Some models are more adaptable than others. One of the most flexible is a bus depot from Superquick kits (ref. B34), available from Gaugemaster. Follow the instructions and it's possible to produce a nice building to fill with diecast models. Add to this a plethora of alternative signs and warnings, and it's a versatile kit.
What happens if you don't have room for the full 19cm depth of the model? Can it be converted to a smaller structure to sit at the back of your train set? It's made of card, so a bit of work with a craft knife will make this possible. The version you see here is only 9cm deep, but if you look at it from the front, you'll never notice.
We've taken a look at some of the other criticisms that card kits face. They can look too flat with printed detail, but it's not hard to do something about this. Exposed edges can be visible too, but this can also be sorted. Finally, very few look dirty like real buildings.
All the work has been carried out with the same tools you would use for assembling the kit normally, only this time the instructions weren't followed...
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Superquick models are made from printed paper affixed to heavy cardboard and then die-cut with the parts retained by small tabs to be cut through by the builder. The design is very compact with some parts inside the waste area of others - don't throw anything away until the model is finished.
Building the garage starts with construction of the office that forms the corner of the building. It folds up simply with floors fitted inside to brace the structure.
The die-cutting process forces the printed paper around the edges a little but where card or white paper shows on the edges of pieces on the outside of corners, it needs to be coloured with either a brown pen or pencil crayon.
Printed window sills can be improved with small strips of paper fixed over them to remove the flatness of the walls. Colouring these with slightly thinned paint lets it seep in to the paper to avoid white edges showing.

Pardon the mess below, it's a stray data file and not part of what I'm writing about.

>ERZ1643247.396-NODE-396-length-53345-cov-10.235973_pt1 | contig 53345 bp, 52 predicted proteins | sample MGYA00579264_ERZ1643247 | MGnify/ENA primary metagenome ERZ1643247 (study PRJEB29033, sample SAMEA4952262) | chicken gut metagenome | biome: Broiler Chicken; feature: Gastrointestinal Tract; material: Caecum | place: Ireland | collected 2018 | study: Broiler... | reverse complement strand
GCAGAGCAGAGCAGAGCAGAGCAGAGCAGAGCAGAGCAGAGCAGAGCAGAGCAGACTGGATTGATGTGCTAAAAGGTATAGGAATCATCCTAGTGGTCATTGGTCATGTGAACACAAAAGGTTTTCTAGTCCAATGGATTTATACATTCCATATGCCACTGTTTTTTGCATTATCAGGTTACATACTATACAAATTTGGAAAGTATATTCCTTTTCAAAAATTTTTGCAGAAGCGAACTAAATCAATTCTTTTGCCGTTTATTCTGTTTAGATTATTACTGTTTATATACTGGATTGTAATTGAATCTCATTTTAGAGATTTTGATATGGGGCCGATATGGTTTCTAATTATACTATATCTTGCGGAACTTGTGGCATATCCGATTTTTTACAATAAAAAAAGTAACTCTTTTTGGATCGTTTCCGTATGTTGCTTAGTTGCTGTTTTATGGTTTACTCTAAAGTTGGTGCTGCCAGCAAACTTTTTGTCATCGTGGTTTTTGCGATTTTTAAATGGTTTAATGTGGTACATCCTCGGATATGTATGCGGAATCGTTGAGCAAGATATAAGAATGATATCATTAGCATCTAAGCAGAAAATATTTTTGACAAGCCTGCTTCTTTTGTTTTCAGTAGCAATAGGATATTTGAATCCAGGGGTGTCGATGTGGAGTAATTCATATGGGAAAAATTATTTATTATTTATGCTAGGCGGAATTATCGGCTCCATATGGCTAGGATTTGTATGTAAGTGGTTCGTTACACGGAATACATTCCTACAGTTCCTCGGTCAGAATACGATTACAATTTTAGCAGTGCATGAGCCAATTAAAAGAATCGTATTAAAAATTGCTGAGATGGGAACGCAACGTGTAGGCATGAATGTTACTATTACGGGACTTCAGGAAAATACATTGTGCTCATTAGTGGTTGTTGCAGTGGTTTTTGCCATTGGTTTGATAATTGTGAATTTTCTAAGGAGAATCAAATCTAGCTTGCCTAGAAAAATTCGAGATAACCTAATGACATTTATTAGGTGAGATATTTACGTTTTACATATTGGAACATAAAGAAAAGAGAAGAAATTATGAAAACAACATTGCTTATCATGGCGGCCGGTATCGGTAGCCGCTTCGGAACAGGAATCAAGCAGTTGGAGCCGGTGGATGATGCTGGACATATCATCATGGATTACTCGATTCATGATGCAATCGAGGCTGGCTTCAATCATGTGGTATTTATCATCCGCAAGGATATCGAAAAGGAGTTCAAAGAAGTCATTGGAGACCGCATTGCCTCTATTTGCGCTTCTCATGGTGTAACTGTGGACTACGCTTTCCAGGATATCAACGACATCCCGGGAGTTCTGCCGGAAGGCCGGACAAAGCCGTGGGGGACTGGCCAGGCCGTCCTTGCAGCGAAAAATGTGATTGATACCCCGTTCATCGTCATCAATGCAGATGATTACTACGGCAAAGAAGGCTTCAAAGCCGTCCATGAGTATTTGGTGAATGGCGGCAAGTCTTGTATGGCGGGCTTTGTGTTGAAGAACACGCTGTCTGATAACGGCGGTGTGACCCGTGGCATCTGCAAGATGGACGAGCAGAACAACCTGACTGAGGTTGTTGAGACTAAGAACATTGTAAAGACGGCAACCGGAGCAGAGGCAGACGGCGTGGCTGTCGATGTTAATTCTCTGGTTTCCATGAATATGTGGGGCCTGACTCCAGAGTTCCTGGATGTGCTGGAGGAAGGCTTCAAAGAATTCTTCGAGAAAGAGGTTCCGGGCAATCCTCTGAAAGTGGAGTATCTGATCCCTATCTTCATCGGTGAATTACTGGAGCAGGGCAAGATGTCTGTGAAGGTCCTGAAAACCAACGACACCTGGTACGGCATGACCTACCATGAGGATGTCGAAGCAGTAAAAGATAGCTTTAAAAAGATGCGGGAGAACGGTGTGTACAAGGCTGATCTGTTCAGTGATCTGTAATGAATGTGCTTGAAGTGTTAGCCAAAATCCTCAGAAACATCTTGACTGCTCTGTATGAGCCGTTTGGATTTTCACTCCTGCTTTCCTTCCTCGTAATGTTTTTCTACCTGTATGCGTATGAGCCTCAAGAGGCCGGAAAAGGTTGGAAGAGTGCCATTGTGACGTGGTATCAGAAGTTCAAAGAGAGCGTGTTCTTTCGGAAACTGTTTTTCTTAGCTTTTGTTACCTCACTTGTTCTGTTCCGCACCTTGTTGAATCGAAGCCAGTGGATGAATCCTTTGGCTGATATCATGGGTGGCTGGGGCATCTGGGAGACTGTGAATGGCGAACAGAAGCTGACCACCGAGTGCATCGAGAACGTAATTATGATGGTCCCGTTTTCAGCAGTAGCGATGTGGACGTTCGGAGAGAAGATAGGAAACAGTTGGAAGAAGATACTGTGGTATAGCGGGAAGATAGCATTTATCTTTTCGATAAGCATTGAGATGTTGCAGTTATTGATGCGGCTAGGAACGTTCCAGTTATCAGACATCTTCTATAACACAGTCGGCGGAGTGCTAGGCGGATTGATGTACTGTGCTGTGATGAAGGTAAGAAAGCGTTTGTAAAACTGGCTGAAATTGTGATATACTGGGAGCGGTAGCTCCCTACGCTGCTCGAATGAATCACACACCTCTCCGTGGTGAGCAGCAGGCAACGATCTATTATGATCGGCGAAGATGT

Drainpipes can be covered with plastic moulded versions, or as we've done here, black painted garden wire. A rain hoper cut from black plasticard at the top of the downpipe completes the work.
Printed doors are another problem area. Again, they can be replaced with commercial offerings. We couldn't find any the right size so built up the door with layers of thin card and used a Peco track pin for a handle.
The garage is quite a big structure so we shortened the side walls before assembly. With the doors shut and the model at the back of a layout, this looks fine and doesn't take up so much valuable space. The roof has been replaced with thick cardboard as it's easier than trying to modify the fanlights on the kit version.
Lightly scribing the planks on the doors adds more relief. Use a blunt blade, the idea isn't to cut through, just provide an indentation on the surface.
For a model bus depot, one of the folding doors has to be removed. Carefully fixing the rest in position slightly open looks natural. The viewer can see inside the building, but not very well.
Signs are fitted around the building, especially over the doors. Colour the edge of the paper and then measure to make sure the words are central on the front.
Around the rooftop, printed lead flashing covers the joins and strengthens the model. Handy stuff lead, it covers all sort of gaps!
The matt varnish kills and sheen on the printed walls and makes it easier to use weathering powders as these will only stick to a slightly rough surface. The doors will be subject to spray and vehicle exhausts whereas brown dirt collects around the drainpipes and in corners.
Want some houses to complete your scene? Our guide on how to build and detail a card kit is worth a read. Or if you’re interested in building some roads and pavements, our handy guide is filled with tips and advice.
For more help and tips for adding grass to your model railway - watch our video on how to create realistic scenery using static grass here.
And what about trees? Our online guide will help you get to grips with ‘planting’ trees on your model railway.
Need more advice? Take a look at the BRM Techniques page for all our latest guides and advice articles.